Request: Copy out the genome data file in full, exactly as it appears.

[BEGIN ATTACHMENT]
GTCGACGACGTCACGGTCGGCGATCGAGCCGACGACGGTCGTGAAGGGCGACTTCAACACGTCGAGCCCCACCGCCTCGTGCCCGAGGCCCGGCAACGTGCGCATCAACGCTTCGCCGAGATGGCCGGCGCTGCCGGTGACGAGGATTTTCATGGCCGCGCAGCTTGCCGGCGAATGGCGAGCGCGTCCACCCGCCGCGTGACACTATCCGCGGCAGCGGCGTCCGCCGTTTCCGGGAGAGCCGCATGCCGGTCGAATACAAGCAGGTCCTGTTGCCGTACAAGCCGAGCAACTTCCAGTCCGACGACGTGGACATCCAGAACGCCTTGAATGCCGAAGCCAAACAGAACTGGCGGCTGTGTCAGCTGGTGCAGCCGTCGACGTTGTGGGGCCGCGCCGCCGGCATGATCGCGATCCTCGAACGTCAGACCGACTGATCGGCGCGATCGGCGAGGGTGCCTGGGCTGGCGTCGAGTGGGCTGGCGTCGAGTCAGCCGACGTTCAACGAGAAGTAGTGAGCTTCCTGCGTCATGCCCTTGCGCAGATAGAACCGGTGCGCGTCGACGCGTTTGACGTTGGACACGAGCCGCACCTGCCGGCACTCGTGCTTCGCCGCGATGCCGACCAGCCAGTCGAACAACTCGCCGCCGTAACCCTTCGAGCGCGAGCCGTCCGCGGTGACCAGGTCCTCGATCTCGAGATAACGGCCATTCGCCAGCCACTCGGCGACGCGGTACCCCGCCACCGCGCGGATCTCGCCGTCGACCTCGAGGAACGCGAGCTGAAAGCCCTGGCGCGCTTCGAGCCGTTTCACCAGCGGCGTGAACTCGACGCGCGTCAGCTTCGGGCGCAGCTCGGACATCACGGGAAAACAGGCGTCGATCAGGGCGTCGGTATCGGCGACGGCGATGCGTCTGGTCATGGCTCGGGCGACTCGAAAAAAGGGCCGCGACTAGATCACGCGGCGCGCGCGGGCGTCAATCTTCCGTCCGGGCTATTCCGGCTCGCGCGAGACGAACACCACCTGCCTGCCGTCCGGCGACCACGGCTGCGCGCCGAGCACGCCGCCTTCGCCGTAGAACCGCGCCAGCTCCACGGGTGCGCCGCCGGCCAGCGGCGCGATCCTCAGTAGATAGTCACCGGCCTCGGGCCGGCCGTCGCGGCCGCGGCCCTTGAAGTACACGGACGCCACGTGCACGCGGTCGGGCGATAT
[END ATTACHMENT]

GTCGACGACGTCACGGTCGGCGATCGAGCCGACGACGGTCGTGAAGGGCGACTTCAACACGTCGAGCCCCACCGCCTCGTGCCCGAGGCCCGGCAACGTGCGCATCAACGCTTCGCCGAGATGGCCGGCGCTGCCGGTGACGAGGATTTTCATGGCCGCGCAGCTTGCCGGCGAATGGCGAGCGCGTCCACCCGCCGCGTGACACTATCCGCGGCAGCGGCGTCCGCCGTTTCCGGGAGAGCCGCATGCCGGTCGAATACAAGCAGGTCCTGTTGCCGTACAAGCCGAGCAACTTCCAGTCCGACGACGTGGACATCCAGAACGCCTTGAATGCCGAAGCCAAACAGAACTGGCGGCTGTGTCAGCTGGTGCAGCCGTCGACGTTGTGGGGCCGCGCCGCCGGCATGATCGCGATCCTCGAACGTCAGACCGACTGATCGGCGCGATCGGCGAGGGTGCCTGGGCTGGCGTCGAGTGGGCTGGCGTCGAGTCAGCCGACGTTCAACGAGAAGTAGTGAGCTTCCTGCGTCATGCCCTTGCGCAGATAGAACCGGTGCGCGTCGACGCGTTTGACGTTGGACACGAGCCGCACCTGCCGGCACTCGTGCTTCGCCGCGATGCCGACCAGCCAGTCGAACAACTCGCCGCCGTAACCCTTCGAGCGCGAGCCGTCCGCGGTGACCAGGTCCTCGATCTCGAGATAACGGCCATTCGCCAGCCACTCGGCGACGCGGTACCCCGCCACCGCGCGGATCTCGCCGTCGACCTCGAGGAACGCGAGCTGAAAGCCCTGGCGCGCTTCGAGCCGTTTCACCAGCGGCGTGAACTCGACGCGCGTCAGCTTCGGGCGCAGCTCGGACATCACGGGAAAACAGGCGTCGATCAGGGCGTCGGTATCGGCGACGGCGATGCGTCTGGTCATGGCTCGGGCGACTCGAAAAAAGGGCCGCGACTAGATCACGCGGCGCGCGCGGGCGTCAATCTTCCGTCCGGGCTATTCCGGCTCGCGCGAGACGAACACCACCTGCCTGCCGTCCGGCGACCACGGCTGCGCGCCGAGCACGCCGCCTTCGCCGTAGAACCGCGCCAGCTCCACGGGTGCGCCGCCGGCCAGCGGCGCGATCCTCAGTAGATAGTCACCGGCCTCGGGCCGGCCGTCGCGGCCGCGGCCCTTGAAGTACACGGACGCCACGTGCACGCGGTCGGGCGATAT